Jesus here calls us as the church to see that the task of the church is not to marginalise women, alienate gay persons and challenge the rest of society, but to recognise that it is precisely these others who ‘naturally’ do what God would have them do, even when they don’t espouse *our* worship, *our* belief, *our* lifestyle choices.

I am not sure that ever such generalisations can ever be always true, but surely God led the ancient people of God into the promised land, and the ancient people of God had to both learn to live with those they displaced and confront un-charity.   The command to not follow other gods is surely to turn aside from un-charity themselves.   The God of the Israelites was and is surely different from these other deities, and if that difference did not extend towards how they dealt with others, then from the outsiders’ point of view, the worship of the God of the Jews was essentially identical to their worship of their idol.   Why would anyone change one idol to another?

Time and again, scripture tells us that the response of the ancient people of God to the mighty acts of deliverance wrought by the Almighty were completely wrong - so much so that this seems a constant human trait.   It can hardly be that the ancient people of God were any different to us!   So this leads me to wonder why I continue to be surprised when ‘christians’ who so frequently and fervently call upon the name of the Lord Jesus and know of God’s forgiveness through the cross and resurrection, continue to marginalise, alienate and challenge others?

Jesus heals these lepers, whether they be orthodox or heretical.   Therefore God heals people whether they believe or not, whether they believe correctly or not, indeed often whether they even ask or not!   This is God’s nature.

And the healing of these lepers means more than physical healing.   Because they were healed they were able to resume their place in ordinary society.   They were no longer to be ostracised.   Their healing was an incarnation back into society, not out of it; they were born again into society, not into a holy huddle; repentance was theirs, they rejoiced that they were found along with others, returned back into their rightful place amongst other people.

The thankful Samaritan is commended for his thankfulness which obviously is more important than his faith, whether that faith is heretical or orthodox, and he sent back home - not with any command to become a Jew or even religious.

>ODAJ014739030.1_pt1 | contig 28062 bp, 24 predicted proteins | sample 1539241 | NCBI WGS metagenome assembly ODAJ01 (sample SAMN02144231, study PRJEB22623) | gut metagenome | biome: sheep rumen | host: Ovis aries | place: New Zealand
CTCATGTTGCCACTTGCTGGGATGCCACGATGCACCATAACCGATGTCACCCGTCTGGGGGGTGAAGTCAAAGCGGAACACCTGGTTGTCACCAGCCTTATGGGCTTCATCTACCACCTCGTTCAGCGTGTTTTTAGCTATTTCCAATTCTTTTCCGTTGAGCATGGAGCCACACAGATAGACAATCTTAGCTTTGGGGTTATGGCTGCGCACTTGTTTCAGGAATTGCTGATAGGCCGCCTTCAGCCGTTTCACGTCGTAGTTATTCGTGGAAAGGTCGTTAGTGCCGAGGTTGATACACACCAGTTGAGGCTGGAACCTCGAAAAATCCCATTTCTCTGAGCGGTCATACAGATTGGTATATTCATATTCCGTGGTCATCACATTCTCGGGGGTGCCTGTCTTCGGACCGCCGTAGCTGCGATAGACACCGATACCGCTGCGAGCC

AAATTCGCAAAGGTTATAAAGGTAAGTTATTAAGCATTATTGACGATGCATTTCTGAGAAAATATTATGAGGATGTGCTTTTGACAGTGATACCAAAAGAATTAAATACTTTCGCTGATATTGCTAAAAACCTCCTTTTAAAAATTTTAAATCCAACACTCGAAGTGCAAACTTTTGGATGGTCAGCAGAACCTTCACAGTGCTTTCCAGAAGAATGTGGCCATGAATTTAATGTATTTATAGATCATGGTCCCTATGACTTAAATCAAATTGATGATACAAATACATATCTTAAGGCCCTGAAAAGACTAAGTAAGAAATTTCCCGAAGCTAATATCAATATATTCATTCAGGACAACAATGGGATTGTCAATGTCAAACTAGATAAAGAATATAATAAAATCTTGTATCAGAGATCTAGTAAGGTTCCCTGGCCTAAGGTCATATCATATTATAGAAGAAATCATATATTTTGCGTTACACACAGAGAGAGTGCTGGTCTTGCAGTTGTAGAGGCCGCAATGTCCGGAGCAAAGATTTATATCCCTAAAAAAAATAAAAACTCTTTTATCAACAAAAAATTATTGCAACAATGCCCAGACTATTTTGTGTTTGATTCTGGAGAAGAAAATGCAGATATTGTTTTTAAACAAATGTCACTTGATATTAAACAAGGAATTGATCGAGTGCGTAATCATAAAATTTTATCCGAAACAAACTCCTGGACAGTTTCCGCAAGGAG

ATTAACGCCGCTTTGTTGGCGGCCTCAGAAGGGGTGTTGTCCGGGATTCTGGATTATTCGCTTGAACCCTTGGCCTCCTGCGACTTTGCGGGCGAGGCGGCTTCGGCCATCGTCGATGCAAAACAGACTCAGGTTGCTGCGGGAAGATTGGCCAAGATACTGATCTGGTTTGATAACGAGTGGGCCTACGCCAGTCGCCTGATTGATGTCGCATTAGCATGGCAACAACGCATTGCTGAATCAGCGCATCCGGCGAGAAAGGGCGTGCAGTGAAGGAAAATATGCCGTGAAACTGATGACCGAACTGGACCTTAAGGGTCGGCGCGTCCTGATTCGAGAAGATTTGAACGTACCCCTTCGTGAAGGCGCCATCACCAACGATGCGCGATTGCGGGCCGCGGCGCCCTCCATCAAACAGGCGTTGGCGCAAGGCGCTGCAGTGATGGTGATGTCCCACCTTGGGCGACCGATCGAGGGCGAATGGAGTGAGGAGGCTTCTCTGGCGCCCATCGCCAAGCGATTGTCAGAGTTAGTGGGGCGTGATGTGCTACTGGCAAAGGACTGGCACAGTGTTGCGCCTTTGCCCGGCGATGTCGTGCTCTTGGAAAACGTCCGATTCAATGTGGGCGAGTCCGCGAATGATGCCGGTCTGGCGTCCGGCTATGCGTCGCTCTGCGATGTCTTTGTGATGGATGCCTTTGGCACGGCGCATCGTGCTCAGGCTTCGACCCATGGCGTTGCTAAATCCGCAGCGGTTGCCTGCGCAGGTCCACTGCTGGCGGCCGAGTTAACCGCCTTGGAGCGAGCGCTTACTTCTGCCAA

Often we think about our faith in personal terms, that we should be more thankful, personally, for the blessings we enjoy.   And certainly, personal thankfulness is a good thing - it does make life a lot more enjoyable than being forever grumpy.   Enjoyable for those around us as well as ourselves.

But Jesus means more than this.   He is saying that our faith needs to be thankful rather than receiving blessings as a right because of our orthodoxy, devotion, faith in prayer or whatever.

Jesus did not die on the cross 2000 years ago because of my lack of thankfulness now and he certainly didn’t die on the cross to forgive, again and again, my continuing lack of thankfulness as a person.   He did die on the cross because those in religious authority were not thankful that Jesus saw worth in people other than themselves.   They would rather kill than be confronted with a God who found worth in people other than themselves.   And, of course, that is precisely what they did and why they did it.

And so the question continues to be important to us as a religious community: Do we follow a God who is interested in the devotion we give in worship, or in the worth we see in people who don’t worship like us, believe like us and live in ways of which we do not approve?  

Jesus was travelling through a region between Samaria and Galilee.   So Jesus went out of his way to make this point, that he found worth in people other than the orthodox and the devout.   Jesus continues to look for value in people other than us too, whether they come to church or not, and surely bids us do likewise.